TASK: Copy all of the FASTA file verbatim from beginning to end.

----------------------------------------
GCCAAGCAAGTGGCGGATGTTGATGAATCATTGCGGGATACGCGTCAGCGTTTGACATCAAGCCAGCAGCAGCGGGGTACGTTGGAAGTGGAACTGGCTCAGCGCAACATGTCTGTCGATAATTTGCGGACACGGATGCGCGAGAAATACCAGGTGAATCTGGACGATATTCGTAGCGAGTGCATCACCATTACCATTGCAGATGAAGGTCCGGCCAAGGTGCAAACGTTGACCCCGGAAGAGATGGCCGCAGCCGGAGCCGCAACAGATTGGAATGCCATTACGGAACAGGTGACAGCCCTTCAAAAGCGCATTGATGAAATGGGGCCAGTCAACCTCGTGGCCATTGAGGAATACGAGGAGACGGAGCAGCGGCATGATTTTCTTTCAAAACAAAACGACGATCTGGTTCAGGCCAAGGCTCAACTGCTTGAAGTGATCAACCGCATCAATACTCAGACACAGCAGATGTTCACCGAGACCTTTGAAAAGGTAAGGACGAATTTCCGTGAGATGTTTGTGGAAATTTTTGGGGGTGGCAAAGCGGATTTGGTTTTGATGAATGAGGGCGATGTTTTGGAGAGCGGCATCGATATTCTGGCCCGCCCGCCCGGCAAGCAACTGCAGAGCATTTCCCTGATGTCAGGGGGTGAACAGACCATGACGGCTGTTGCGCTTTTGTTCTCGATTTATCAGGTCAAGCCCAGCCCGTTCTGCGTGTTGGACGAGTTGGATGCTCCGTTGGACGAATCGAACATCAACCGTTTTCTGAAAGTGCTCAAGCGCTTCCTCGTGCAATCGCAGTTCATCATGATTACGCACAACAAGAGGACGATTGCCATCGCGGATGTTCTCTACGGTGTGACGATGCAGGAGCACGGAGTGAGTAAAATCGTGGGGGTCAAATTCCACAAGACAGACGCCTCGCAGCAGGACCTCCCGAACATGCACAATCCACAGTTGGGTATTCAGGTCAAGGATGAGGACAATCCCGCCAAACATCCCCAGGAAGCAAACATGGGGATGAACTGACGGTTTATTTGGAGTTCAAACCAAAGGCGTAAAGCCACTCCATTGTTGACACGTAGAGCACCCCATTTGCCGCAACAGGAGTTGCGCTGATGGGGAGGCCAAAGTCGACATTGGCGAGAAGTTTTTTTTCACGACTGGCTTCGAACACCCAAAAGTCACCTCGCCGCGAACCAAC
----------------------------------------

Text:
GCCAAGCAAGTGGCGGATGTTGATGAATCATTGCGGGATACGCGTCAGCGTTTGACATCAAGCCAGCAGCAGCGGGGTACGTTGGAAGTGGAACTGGCTCAGCGCAACATGTCTGTCGATAATTTGCGGACACGGATGCGCGAGAAATACCAGGTGAATCTGGACGATATTCGTAGCGAGTGCATCACCATTACCATTGCAGATGAAGGTCCGGCCAAGGTGCAAACGTTGACCCCGGAAGAGATGGCCGCAGCCGGAGCCGCAACAGATTGGAATGCCATTACGGAACAGGTGACAGCCCTTCAAAAGCGCATTGATGAAATGGGGCCAGTCAACCTCGTGGCCATTGAGGAATACGAGGAGACGGAGCAGCGGCATGATTTTCTTTCAAAACAAAACGACGATCTGGTTCAGGCCAAGGCTCAACTGCTTGAAGTGATCAACCGCATCAATACTCAGACACAGCAGATGTTCACCGAGACCTTTGAAAAGGTAAGGACGAATTTCCGTGAGATGTTTGTGGAAATTTTTGGGGGTGGCAAAGCGGATTTGGTTTTGATGAATGAGGGCGATGTTTTGGAGAGCGGCATCGATATTCTGGCCCGCCCGCCCGGCAAGCAACTGCAGAGCATTTCCCTGATGTCAGGGGGTGAACAGACCATGACGGCTGTTGCGCTTTTGTTCTCGATTTATCAGGTCAAGCCCAGCCCGTTCTGCGTGTTGGACGAGTTGGATGCTCCGTTGGACGAATCGAACATCAACCGTTTTCTGAAAGTGCTCAAGCGCTTCCTCGTGCAATCGCAGTTCATCATGATTACGCACAACAAGAGGACGATTGCCATCGCGGATGTTCTCTACGGTGTGACGATGCAGGAGCACGGAGTGAGTAAAATCGTGGGGGTCAAATTCCACAAGACAGACGCCTCGCAGCAGGACCTCCCGAACATGCACAATCCACAGTTGGGTATTCAGGTCAAGGATGAGGACAATCCCGCCAAACATCCCCAGGAAGCAAACATGGGGATGAACTGACGGTTTATTTGGAGTTCAAACCAAAGGCGTAAAGCCACTCCATTGTTGACACGTAGAGCACCCCATTTGCCGCAACAGGAGTTGCGCTGATGGGGAGGCCAAAGTCGACATTGGCGAGAAGTTTTTTTTCACGACTGGCTTCGAACACCCAAAAGTCACCTCGCCGCGAACCAAC